The Good, the Bad, and the Hungry Sale
 
 

Recently Viewed clear list


The Powell's Playlist | June 18, 2014

Daniel H. Wilson: IMG The Powell’s Playlist: Daniel H. Wilson



Like many writers, I'm constantly haunting coffee shops with a laptop out and my headphones on. I listen to a lot of music while I write, and songs... Continue »

spacer
Qualifying orders ship free.
$6.95
List price: $16.95
Used Trade Paper
Ships in 1 to 3 days
Add to Wishlist
Qty Store Section
3 Hawthorne Mathematics- General

Mathematics for the Nonmathematician

by

Mathematics for the Nonmathematician Cover

 

Synopses & Reviews

Publisher Comments:

Practical, scientific, philosophical, and artistic problems have caused men to investigate mathematics. But there is one other motive which is as strong as any of these — the search for beauty. Mathematics is an art, and as such affords the pleasures which all the arts afford." In this erudite, entertaining college-level text, Morris Kline, Professor Emeritus of Mathematics at New York University, provides the liberal arts student with a detailed treatment of mathematics in a cultural and historical context. The book can also act as a self-study vehicle for advanced high school students and laymen.

Professor Kline begins with an overview, tracing the development of mathematics to the ancient Greeks, and following its evolution through the Middle Ages and the Renaissance to the present day. Subsequent chapters focus on specific subject areas, such as "Logic and Mathematics," "Number: The Fundamental Concept," "Parametric Equations and Curvilinear Motion," "The Differential Calculus," and "The Theory of Probability." Each of these sections offers a step-by-step explanation of concepts and then tests the student's understanding with exercises and problems. At the same time, these concepts are linked to pure and applied science, engineering, philosophy, the social sciences or even the arts.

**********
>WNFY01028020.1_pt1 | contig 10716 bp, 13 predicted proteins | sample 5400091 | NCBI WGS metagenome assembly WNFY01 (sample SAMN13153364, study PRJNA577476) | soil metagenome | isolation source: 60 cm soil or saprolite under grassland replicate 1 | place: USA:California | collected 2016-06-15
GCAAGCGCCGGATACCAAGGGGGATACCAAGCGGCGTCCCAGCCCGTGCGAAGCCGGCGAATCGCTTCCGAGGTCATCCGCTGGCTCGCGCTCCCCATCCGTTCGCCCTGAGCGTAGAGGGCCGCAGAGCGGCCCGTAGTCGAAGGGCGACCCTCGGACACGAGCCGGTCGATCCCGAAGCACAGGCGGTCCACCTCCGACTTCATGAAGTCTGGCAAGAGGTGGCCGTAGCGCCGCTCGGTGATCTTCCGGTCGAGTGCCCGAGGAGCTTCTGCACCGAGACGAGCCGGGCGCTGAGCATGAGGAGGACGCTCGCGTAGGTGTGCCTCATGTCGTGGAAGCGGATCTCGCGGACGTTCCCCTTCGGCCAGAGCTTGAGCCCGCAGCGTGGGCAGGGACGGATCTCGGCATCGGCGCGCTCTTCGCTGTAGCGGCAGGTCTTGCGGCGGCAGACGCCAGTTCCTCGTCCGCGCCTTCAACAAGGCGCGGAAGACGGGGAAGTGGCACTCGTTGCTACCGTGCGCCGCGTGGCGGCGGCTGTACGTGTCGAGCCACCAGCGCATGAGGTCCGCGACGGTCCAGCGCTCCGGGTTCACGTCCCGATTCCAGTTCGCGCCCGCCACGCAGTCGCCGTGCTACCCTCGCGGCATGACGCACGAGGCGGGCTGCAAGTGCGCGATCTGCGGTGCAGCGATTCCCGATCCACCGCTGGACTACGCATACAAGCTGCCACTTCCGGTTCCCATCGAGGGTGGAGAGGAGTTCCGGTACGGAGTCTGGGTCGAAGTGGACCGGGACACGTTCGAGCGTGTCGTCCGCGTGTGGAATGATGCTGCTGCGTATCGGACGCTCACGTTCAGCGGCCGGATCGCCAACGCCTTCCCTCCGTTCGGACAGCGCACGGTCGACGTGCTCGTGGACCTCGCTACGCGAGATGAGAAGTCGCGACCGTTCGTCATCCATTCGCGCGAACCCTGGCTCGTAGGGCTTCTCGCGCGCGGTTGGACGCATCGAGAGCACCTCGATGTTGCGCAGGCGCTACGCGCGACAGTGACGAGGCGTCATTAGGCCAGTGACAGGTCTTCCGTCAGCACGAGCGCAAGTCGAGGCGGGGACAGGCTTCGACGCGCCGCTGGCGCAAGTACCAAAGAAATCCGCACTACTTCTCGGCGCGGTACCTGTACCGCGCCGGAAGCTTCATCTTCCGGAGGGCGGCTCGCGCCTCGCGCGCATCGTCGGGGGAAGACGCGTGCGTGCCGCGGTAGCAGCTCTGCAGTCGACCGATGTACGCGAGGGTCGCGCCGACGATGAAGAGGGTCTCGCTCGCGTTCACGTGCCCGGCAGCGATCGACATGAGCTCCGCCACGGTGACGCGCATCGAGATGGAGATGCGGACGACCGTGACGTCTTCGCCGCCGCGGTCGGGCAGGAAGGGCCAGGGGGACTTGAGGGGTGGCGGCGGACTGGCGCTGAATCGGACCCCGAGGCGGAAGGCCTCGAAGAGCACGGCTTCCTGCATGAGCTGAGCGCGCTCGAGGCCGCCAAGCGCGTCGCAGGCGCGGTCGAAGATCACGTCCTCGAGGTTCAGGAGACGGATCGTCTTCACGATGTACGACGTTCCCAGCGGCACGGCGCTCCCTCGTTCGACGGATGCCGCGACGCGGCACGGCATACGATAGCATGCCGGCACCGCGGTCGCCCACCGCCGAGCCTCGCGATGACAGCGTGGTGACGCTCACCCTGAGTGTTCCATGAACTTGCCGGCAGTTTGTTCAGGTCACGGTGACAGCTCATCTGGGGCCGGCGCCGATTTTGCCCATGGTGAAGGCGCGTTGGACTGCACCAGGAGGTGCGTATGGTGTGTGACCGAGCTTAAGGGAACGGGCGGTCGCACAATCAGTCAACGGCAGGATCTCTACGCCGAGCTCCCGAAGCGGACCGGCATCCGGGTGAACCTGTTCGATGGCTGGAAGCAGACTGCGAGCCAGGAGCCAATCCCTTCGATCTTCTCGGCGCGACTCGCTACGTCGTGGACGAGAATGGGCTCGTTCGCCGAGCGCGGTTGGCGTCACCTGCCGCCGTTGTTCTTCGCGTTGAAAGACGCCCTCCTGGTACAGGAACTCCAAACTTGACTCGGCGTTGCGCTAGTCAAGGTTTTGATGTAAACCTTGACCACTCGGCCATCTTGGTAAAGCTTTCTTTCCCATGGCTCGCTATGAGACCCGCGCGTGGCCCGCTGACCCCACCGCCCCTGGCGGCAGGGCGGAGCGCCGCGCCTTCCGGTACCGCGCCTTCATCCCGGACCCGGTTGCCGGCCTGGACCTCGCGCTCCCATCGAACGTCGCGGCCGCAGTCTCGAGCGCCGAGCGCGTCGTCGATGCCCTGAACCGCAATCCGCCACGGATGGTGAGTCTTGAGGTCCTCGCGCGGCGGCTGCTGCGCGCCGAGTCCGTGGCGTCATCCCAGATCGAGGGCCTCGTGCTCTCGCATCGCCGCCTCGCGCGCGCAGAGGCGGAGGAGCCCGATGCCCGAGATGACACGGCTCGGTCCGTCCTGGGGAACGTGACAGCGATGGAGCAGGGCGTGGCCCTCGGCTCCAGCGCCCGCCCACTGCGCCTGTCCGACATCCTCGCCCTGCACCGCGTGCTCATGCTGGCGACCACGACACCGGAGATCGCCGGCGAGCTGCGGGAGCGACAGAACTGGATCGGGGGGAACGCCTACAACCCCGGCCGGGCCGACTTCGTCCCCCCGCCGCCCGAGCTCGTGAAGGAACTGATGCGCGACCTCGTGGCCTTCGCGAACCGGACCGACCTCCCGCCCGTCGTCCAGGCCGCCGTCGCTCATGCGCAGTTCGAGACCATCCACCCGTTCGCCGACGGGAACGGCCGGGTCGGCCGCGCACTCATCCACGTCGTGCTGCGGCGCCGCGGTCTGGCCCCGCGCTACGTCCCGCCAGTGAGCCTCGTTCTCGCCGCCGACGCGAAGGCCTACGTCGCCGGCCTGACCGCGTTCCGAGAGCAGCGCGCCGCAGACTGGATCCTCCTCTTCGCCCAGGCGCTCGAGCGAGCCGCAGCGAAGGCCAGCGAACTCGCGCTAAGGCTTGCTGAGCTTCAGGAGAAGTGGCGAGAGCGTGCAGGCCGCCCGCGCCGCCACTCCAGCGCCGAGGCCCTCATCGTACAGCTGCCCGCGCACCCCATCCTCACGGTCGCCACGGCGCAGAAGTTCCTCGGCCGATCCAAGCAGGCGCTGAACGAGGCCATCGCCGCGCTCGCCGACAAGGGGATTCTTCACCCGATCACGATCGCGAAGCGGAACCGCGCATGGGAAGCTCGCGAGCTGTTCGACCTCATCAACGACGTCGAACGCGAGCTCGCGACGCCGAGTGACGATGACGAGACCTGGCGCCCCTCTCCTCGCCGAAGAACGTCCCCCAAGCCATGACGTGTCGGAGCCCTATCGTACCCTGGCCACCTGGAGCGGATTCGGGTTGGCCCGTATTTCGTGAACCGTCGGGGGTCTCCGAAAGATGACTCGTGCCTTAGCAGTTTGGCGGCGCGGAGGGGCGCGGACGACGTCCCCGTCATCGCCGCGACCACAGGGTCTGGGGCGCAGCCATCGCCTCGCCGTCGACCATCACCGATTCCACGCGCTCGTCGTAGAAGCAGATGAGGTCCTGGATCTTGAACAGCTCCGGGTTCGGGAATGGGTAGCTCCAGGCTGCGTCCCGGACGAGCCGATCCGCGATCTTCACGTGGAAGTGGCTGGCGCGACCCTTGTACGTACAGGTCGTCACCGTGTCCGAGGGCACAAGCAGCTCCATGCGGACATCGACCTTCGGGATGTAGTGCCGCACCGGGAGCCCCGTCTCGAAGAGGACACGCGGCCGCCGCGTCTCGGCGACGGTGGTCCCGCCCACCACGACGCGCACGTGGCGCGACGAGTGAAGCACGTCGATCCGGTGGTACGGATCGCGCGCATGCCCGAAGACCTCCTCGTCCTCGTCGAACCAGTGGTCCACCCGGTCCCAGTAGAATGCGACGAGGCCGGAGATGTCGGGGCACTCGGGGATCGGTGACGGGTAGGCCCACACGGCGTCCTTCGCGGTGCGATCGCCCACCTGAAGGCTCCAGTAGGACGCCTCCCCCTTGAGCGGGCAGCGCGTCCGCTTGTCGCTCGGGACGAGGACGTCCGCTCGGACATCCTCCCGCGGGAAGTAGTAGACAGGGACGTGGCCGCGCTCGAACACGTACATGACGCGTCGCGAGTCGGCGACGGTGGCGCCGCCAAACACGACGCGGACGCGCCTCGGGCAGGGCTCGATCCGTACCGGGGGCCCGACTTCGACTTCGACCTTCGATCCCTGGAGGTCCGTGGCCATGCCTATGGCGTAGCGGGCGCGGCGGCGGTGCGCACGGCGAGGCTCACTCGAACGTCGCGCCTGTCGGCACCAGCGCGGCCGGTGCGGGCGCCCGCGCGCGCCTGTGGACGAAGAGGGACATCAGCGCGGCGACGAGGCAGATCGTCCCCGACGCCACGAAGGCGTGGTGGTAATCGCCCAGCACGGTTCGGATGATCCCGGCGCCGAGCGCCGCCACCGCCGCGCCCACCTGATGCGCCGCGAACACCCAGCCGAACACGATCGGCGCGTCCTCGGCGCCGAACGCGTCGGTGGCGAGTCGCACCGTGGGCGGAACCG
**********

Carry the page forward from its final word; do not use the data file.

In one section, Professor Kline discusses non-Euclidean geometry, ranking it with evolution as one of the "two concepts which have most profoundly revolutionized our intellectual development since the nineteenth century." His lucid treatment of this difficult subject starts in the 1800s with the pioneering work of Gauss, Lobachevsky, Bolyai and Riemann, and moves forward to the theory of relativity, explaining the mathematical, scientific and philosophical aspects of this pivotal breakthrough. Mathematics for the Nonmathematician exemplifies Morris Kline's rare ability to simplify complex subjects for the nonspecialist.

Synopsis:

Erudite and entertaining overview follows development of mathematics from ancient Greeks to present. Topics include logic and mathematics, the fundamental concept, differential calculus, probability theory, much more. Exercises and problems.

Synopsis:

Erudite and entertaining overview follows development of mathematics from ancient Greeks, through Middle Ages and Renaissance to the present. Chapters focus on Logic and Mathematics, the Number, the Fundamental Concept, Differential Calculus, the Theory of Probability and much more. Exercises and pr

Synopsis:

Erudite and entertaining overview follows development of mathematics from ancient Greeks to present. Topics include logic and mathematics, the fundamental concept, differential calculus, probability theory, much more. Exercises and problems.

About the Author

Morris Kline: Mathematics for the Masses

Morris Kline (1908-1992) had a strong and forceful personality which he brought both to his position as Professor at New York University from 1952 until his retirement in 1975, and to his role as the driving force behind Dover's mathematics reprint program for even longer, from the 1950s until just a few years before his death. Professor Kline was the main reviewer of books in mathematics during those years, filling many file drawers with incisive, perceptive, and always handwritten comments and recommendations, pro or con. It was inevitable that he would imbue the Dover math program ― which he did so much to launch ― with his personal point of view that what mattered most was the quality of the books that were selected for reprinting and the point of view that stressed the importance of applications and the usefulness of mathematics. He urged that books should concentrate on demonstrating how mathematics could be used to solve problems in the real world, not solely for the creation of intellectual structures of theoretical interest to mathematicians only.

Morris Kline was the author or editor of more than a dozen books, including Mathematics in Western Culture (Oxford, 1953), Mathematics: The Loss of Certainty (Oxford, 1980), and Mathematics and the Search for Knowledge (Oxford, 1985). His Calculus, An Intuitive and Physical Approach, first published in 1967 and reprinted by Dover in 1998, remains a widely used text, especially by readers interested in taking on the sometimes daunting task of studying the subject on their own. His 1985 Dover book, Mathematics for the Nonmathematician could reasonably be regarded as the ultimate math for liberal arts text and may have reached more readers over its long life than any other similarly directed text.